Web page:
decided: March 20, 1980.
COMMONWEALTH OF PENNSYLVANIA
DAVID M. BROWN, APPELLANT
No. 520 January Term, 1978, Appeal from Dismissal of P.C.H.A. petition dated November 2, 1978, in the Court of Common Pleas of Montgomery County, Pennsylvania, Criminal Division, at No. 179 April Term, 1964.
William J. Furber, Jr., Norristown, for appellant.
John T. Salvucci, Asst. Dist. Atty., Joseph A. Smyth, Norristown, for appellee.
Eagen, C. J., and O'Brien, Roberts, Nix, Larsen, Flaherty and Kauffman, JJ.
[ 488 Pa. Page 321]
OPINION OF THE COURT
Appellant David M. Brown appeals to this Court for relief under the Post Conviction Hearing Act. Act of January 25, 1966, P.L. (1965) 1580, §§ 1 et seq., 19 P.S. §§ 1180-1 et seq. Finding no error in the order of the PCHA court denying appellant's petition, we affirm.
[ 488 Pa. Page 322]
On April 19, 1965, appellant pleaded guilty to murder generally. After a two day hearing, he was adjudicated guilty of murder of the first degree and sentenced to life imprisonment. Appellant took no appeal from judgment of sentence. On April 11, 1966, appellant filed his first PCHA petition. The petition was denied after a hearing and appellant took no appeal.
In his second PCHA petition, filed January 8, 1969, appellant raised several issues. Most pertinent here is appellant's assertion that his guilty plea was induced by the prosecutor's promise to place a letter in appellant's file recommending commutation after ten years of appellant's life sentence. Appellant contended that the prosecutor's failure to comply with this agreement provided a ground for withdrawal of the plea. The PCHA court rejected this claim, finding that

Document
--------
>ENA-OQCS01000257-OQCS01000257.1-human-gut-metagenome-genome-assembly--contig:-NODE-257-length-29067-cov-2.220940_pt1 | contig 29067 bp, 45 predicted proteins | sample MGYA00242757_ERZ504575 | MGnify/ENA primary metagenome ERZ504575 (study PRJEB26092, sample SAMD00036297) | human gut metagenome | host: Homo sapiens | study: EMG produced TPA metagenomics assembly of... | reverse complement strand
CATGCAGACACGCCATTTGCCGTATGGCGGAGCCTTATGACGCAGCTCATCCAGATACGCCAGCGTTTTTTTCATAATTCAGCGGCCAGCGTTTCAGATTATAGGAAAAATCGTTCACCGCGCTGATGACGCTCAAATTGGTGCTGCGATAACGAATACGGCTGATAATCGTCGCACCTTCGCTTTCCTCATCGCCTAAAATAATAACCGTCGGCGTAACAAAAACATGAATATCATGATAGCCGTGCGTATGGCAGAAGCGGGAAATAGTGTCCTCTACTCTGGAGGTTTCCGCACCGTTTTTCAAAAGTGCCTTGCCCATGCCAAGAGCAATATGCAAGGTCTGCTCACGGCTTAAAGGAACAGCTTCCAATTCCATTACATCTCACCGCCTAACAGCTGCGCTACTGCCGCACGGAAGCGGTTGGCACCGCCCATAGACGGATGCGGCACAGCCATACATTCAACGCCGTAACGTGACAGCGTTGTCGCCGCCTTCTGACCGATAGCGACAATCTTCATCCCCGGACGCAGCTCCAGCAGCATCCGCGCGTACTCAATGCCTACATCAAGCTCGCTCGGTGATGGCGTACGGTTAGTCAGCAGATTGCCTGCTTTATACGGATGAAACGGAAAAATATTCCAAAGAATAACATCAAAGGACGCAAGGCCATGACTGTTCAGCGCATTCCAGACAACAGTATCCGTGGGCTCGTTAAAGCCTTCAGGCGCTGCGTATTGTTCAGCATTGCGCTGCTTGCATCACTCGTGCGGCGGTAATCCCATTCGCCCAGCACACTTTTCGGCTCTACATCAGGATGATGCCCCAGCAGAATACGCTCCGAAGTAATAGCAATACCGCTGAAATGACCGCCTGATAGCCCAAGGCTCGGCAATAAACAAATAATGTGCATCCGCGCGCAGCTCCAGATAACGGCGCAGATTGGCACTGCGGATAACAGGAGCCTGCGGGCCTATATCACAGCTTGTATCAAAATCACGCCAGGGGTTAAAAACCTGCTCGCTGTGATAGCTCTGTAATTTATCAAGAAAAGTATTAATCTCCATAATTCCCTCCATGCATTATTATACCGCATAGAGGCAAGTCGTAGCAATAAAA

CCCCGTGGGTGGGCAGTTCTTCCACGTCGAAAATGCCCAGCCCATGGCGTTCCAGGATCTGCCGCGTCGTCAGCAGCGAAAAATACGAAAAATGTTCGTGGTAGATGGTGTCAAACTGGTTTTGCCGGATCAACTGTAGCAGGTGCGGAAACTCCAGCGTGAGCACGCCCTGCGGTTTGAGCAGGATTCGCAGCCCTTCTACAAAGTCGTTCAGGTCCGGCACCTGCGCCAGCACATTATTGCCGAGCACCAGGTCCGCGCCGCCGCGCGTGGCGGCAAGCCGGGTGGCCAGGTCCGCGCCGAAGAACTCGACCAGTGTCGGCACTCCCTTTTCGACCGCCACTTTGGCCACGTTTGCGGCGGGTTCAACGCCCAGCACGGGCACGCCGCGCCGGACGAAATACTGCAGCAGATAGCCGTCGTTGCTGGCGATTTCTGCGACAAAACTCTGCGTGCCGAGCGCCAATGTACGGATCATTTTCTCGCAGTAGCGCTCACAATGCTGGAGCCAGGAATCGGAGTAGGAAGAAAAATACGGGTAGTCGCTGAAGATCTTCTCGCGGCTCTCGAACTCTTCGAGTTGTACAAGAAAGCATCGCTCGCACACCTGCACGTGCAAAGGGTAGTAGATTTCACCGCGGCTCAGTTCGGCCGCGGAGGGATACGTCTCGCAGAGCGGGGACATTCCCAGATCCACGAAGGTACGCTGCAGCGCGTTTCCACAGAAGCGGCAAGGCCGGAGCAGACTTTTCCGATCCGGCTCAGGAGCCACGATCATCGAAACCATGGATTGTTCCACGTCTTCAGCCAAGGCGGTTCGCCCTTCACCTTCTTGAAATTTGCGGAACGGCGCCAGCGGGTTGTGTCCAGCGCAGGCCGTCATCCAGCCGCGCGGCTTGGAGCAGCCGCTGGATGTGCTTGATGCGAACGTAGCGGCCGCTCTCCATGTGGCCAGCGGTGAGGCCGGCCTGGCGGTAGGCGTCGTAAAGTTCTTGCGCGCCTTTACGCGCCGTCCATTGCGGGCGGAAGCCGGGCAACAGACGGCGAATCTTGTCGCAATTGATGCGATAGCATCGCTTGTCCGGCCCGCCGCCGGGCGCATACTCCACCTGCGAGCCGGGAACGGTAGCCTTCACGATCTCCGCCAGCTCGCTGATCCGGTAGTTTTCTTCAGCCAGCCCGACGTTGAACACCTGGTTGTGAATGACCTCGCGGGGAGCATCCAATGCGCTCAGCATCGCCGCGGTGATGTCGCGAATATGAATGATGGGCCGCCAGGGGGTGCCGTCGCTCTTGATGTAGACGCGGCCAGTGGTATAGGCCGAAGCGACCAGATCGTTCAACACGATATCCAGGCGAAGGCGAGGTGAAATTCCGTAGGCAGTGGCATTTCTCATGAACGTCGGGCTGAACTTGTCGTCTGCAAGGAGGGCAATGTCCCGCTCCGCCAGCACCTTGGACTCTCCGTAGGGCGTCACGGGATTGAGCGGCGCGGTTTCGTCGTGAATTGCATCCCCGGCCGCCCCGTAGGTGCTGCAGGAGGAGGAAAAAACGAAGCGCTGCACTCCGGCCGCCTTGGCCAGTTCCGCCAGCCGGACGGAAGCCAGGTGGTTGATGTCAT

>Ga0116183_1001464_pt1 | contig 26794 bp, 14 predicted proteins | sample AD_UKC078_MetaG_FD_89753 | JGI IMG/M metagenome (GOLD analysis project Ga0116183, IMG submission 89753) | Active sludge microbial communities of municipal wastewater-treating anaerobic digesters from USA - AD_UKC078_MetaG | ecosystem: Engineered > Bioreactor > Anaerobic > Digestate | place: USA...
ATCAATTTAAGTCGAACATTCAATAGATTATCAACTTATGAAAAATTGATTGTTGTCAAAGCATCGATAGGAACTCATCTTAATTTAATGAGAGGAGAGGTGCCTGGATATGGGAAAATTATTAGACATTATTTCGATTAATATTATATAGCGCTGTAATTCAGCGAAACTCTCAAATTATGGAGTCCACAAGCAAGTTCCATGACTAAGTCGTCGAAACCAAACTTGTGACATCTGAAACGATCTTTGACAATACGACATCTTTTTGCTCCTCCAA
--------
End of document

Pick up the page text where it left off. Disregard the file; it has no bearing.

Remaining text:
"2. There was no plea bargaining in which the court participated and the defendant was informed and said he understood that the court had made no commitment, promise or guarantee of leniency;
3. Petitioner's plea of guilty was not induced by a promise that he would be released from incarceration within 10 years."
Additionally appellant claimed that he had not been informed of his right to appeal from judgment of sentence. On this ground the court granted him the opportunity to appeal as though timely filed. See Douglas v. California, 372 U.S. 353, 83 S.Ct. 814, 9 L.Ed.2d 811 (1963); Commonwealth ex rel. Light v. Cavell, 422 Pa. 215, 220 A.2d 883 (1966); Commonwealth ex rel. Cunningham v. Maroney, 421 Pa. 157, 218 A.2d 811 (1966). Appellant then took such an appeal to this Court. He did not contest the PCHA court's adverse ruling on his commutation claim. Instead, appellant argued that his guilty plea should be vacated because of his incompetency to enter a guilty plea, counsel's ineffectiveness, and an invalid arrest. This Court denied relief. Commonwealth v. Brown, 443 Pa. 21, 275 A.2d 332 (1971). Our determination as to these claims is final and conclusive.
[ 488 Pa. Page 323]